News Release

Eisenhower National Historic Site has historic grenade destroyed for safety purposes

A very busy aerial picture of Normandy Beach, France in 1944 as dozens of Allied transport ships unload their cargoes of tanks, vehicles, and soldiers.
A very busy aerial picture of Normandy Beach, France in 1944 as dozens of Allied transport ships unload their cargoes of tanks, vehicles, and soldiers.

Library of Congress

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News Release Date: March 10, 2020

Contact: Jason Martz, 717-338-4423

In order to maintain the highest safety standards possible, and out of an abundance of caution, Eisenhower National Historic Site staff safely removed a WWII era armament from the museum collection. The grenade had been on display since March 2018 in an exhibit at the Gettysburg National Military Park Museum and Visitor Center entitled “Eisenhower’s Leadership from Camp Colt to D-Day”.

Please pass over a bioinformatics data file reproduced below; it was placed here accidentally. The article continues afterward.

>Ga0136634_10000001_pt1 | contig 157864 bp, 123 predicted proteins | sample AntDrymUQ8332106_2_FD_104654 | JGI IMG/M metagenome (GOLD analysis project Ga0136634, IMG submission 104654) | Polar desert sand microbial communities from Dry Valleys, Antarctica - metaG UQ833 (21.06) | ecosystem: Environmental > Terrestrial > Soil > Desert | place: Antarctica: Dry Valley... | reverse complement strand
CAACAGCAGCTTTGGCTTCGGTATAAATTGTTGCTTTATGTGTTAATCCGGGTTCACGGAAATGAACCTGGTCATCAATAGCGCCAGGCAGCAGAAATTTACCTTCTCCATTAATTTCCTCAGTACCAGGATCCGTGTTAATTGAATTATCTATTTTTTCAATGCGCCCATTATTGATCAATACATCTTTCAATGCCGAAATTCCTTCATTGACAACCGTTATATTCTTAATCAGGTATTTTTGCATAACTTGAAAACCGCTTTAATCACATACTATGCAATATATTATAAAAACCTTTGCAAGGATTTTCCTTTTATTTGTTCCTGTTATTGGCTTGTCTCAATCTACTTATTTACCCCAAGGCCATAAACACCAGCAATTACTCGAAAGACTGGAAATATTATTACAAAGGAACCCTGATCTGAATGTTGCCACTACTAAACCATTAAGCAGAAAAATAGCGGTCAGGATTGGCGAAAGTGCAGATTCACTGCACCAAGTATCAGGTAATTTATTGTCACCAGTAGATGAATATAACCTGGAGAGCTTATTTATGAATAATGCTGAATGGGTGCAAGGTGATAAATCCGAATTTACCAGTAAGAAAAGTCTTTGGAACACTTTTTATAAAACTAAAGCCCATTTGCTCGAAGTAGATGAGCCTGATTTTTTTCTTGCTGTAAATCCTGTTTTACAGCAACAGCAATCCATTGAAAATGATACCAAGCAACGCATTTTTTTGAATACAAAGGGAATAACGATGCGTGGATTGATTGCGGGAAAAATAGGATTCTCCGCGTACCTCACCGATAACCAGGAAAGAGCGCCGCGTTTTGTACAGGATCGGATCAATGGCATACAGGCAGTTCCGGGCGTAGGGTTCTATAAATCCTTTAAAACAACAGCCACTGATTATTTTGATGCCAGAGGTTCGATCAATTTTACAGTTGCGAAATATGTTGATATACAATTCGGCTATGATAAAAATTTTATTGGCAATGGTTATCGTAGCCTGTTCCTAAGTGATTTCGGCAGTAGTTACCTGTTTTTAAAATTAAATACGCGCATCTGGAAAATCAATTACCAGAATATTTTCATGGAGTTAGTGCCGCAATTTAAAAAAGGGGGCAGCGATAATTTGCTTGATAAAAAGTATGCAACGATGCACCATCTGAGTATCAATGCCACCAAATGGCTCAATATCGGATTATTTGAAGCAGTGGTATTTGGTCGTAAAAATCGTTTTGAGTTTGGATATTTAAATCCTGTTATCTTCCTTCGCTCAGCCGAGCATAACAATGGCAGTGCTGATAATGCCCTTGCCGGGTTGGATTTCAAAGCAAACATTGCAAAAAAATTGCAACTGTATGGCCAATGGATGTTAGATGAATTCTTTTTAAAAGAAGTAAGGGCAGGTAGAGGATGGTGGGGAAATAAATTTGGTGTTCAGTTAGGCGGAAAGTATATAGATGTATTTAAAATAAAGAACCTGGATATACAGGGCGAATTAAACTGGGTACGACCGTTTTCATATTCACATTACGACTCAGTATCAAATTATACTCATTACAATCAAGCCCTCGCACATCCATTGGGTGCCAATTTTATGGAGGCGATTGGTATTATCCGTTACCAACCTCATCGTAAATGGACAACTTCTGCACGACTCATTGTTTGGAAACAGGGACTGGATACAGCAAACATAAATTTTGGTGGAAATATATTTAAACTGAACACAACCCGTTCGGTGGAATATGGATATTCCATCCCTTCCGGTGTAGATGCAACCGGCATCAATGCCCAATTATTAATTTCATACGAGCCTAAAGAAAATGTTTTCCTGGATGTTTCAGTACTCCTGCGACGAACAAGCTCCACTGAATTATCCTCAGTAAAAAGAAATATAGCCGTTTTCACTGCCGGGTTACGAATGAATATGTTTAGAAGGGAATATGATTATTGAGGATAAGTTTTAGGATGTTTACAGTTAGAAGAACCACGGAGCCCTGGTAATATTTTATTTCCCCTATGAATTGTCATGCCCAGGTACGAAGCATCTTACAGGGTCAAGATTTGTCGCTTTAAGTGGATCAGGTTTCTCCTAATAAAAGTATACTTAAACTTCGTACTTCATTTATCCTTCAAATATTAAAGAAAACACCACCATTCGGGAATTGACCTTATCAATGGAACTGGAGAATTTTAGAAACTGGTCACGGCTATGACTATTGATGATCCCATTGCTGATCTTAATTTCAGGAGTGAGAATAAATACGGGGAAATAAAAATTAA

The grenade in question was a circa 1944 Mark II Fragmentation Grenade with a M10A3 Fuse. This was a common armament that would have been used by United States forces during the D-Day assaults on Omaha and Utah Beaches in Normandy, France on June 6, 1944, but was not owned by Dwight D. Eisenhower.

Region 1 - North Atlantic-Appalachian Office of the National Park Service is currently compiling information about historic armaments maintained in park museum collections within Northeast United States units. During that survey, Eisenhower National Historical Site staff identified that the grenade in question could not be conclusively proven to be active or inactive and was properly disposed of on February 28, 2020 by certified technicians at an undisclosed location.

Eisenhower NHS and Gettysburg NMP Superintendent, Steven D. Sims said that, “It was unfortunate that a WWII era artifact had to be destroyed but visitor and staff safety is paramount. I’m proud of the quick decisions made by our staff in order to maintain park and region-wide safety protocols.”



Last updated: March 10, 2020

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